However, researchers have found evidence that the benefits of the micronutrient boost provided by breakfast do wear off after a while. Just like a car with a full tank of gas that runs out after a long journey, the body needs to be refueled. Therefore, planning to eat breakfast and lunch on a day when you are not feeling your best could give you that extra boost you need to get through the day. Skipping meals can lead to low blood sugar, which can leave you feeling weak and tired.[2] If you are already struggling with feeling motivated, not eating is only going to make you feel more sluggish and less inspired to get anything done.

2. Prioritize What’s Urgent

I have always been a fan of the cheat sheet. No, I’m not a cheater, but I love knowing what needs to be done. No one wants to waste any precious energy trying to figure out what should be done when you are already feeling unmotivated.


No matter who you are, there is a high probability that by Friday, on any given week, you have at least one or two items that were supposed to be completed earlier in the week but just didn’t get done. Here is my quick trick for figuring out what’s urgent.

Just ask yourself these three questions:

  • Are there any projects with deadlines that have passed already but are still due?
  • Which of those projects is the most overdue?
  • Of the overdue projects, which will take the least time to make significant progress or complete?

This should help you to easily identify at least one task that you can spend time working on diligently, knowing that you are getting something important done.

3. Tackle the Low-Hanging Fruit

Another way to refresh your Friday motivation is to tackle the low-hanging fruit. There is nothing wrong with doing the easy stuff first. Maybe you are so burned out and the urgent tasks will take too much energy. There is nothing wrong with knocking out the obvious easy things. Emails, filing, data entry, document reconciliation, follow-up calls, editing or revising written work, and research are all low-hanging fruits—these are all straightforward tasks.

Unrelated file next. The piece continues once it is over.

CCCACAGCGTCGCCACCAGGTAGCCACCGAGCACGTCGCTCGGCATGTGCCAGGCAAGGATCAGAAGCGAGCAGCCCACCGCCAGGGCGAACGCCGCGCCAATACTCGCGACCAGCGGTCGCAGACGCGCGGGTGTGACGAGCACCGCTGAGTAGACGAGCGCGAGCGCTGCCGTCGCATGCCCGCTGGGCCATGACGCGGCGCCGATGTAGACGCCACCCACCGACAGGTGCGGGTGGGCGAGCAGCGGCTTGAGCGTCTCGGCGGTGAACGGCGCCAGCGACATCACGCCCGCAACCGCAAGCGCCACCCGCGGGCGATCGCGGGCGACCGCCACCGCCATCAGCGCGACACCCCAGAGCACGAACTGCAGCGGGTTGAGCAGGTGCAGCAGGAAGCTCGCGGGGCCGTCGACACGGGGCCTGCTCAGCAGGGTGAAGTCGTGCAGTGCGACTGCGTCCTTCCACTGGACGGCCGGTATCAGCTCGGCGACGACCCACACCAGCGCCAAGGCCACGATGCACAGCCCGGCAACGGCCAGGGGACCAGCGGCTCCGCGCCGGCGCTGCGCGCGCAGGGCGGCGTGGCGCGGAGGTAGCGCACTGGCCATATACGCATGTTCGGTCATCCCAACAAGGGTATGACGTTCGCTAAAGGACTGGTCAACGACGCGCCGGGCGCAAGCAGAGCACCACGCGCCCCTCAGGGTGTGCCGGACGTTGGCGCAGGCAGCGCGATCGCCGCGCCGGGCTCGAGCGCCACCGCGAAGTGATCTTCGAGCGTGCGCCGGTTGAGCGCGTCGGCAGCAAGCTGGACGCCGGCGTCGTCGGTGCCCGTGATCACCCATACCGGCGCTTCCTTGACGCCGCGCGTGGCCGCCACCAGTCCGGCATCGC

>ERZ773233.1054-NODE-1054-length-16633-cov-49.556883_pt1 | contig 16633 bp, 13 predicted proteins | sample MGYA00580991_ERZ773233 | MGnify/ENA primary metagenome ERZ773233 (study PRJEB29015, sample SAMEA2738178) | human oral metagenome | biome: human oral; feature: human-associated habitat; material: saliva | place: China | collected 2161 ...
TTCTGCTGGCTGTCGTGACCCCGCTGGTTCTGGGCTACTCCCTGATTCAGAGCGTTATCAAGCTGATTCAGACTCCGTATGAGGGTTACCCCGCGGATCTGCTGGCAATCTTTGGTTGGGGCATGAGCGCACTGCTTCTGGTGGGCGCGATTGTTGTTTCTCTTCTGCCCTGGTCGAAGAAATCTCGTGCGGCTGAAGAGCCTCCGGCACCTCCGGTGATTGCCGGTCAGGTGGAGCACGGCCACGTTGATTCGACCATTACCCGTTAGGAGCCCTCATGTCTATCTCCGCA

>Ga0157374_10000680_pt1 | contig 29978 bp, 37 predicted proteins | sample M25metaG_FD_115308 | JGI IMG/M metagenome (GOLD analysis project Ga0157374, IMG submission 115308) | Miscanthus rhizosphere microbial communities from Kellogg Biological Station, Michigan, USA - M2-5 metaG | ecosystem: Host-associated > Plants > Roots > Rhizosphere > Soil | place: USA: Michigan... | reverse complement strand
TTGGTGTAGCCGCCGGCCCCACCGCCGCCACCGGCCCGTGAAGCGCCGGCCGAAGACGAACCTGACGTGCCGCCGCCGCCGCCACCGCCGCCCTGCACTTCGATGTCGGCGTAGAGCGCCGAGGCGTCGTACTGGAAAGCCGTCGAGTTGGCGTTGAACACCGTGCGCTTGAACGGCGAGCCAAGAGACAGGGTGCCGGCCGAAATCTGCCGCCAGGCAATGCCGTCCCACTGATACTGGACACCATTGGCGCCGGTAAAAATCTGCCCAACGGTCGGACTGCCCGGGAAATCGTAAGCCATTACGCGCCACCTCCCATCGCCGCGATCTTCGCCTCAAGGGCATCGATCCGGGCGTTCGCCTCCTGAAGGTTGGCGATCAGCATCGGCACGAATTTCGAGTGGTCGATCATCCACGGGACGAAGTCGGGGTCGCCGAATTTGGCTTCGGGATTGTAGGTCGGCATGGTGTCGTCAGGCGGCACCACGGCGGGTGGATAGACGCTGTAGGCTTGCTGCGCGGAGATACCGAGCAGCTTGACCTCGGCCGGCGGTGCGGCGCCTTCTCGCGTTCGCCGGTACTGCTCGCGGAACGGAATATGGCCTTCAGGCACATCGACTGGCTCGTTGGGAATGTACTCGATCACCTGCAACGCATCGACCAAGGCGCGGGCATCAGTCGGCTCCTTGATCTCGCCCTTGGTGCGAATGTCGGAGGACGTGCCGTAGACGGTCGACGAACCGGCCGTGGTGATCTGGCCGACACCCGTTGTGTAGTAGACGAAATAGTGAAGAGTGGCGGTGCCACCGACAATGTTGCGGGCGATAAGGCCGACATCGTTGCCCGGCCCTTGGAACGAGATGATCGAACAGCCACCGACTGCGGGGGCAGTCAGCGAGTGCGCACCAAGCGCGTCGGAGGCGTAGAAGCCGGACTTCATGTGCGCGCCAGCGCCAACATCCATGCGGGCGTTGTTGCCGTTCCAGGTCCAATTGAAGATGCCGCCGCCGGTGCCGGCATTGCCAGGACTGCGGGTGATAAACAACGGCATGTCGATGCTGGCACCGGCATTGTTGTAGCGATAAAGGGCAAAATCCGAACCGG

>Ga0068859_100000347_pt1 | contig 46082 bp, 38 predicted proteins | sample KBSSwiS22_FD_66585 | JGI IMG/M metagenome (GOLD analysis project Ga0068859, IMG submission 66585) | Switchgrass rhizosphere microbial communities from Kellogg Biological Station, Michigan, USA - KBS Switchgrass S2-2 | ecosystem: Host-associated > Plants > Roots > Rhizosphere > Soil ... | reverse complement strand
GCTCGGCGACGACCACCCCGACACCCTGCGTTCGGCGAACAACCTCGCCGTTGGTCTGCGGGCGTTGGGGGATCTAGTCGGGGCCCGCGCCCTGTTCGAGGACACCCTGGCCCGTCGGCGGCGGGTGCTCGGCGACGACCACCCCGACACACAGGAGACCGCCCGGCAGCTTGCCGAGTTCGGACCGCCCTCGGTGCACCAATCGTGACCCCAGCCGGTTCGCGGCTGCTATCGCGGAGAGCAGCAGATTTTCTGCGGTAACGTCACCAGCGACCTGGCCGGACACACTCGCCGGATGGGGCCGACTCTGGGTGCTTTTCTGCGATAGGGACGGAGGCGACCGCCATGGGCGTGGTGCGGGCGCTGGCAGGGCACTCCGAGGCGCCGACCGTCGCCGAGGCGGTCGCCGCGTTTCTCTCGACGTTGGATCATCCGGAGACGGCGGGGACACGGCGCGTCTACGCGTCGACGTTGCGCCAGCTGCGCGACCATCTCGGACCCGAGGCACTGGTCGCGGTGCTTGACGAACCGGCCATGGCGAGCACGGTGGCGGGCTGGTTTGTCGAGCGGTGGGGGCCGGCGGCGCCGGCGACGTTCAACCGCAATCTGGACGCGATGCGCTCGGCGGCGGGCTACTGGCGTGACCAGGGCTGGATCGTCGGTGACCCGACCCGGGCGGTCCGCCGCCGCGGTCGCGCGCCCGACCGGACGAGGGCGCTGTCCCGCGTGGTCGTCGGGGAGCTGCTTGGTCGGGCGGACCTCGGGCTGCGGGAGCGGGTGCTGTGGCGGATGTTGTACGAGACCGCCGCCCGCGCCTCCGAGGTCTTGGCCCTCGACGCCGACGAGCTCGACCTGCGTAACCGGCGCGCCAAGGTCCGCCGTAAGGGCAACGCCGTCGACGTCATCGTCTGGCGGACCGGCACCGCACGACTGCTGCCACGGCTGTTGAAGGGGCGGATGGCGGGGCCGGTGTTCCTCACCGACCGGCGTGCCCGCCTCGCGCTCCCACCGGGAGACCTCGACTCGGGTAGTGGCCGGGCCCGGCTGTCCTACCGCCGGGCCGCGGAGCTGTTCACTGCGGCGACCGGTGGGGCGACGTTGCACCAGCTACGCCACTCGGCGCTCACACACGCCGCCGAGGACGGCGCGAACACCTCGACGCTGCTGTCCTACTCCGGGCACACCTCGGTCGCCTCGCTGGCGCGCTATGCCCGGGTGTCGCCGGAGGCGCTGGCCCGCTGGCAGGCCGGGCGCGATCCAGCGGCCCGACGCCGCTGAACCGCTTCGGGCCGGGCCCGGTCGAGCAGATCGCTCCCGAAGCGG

Getting these easier tasks done will give you a sense of accomplishment. You can leverage this sense of accomplishment to help you tackle some harder tasks or get all the easy tasks done so the following week, you can dedicate your time to the harder projects.


4. Give Yourself at Least Two Scheduled Breaks

Give yourself at least two scheduled breaks during the workday. Life is stressful. Feeling like you have to work when you don’t feel up to it is stressful. Let’s not compound it by forcing yourself to sit in front of the computer all day with no breaks. The days of believing that “lunch is for punks and working 80 hours a week is what you should be doing” are fading away—if not already a distant memory for some.

In fact, scientists discovered that, although “taking short breaks throughout the working day may not have as obvious an impact as taking a holiday, research has found significant benefits. Studies have found that breaks can reduce or prevent stress, help to maintain performance throughout the day and reduce the need for a long recovery at the end of the day.”[3]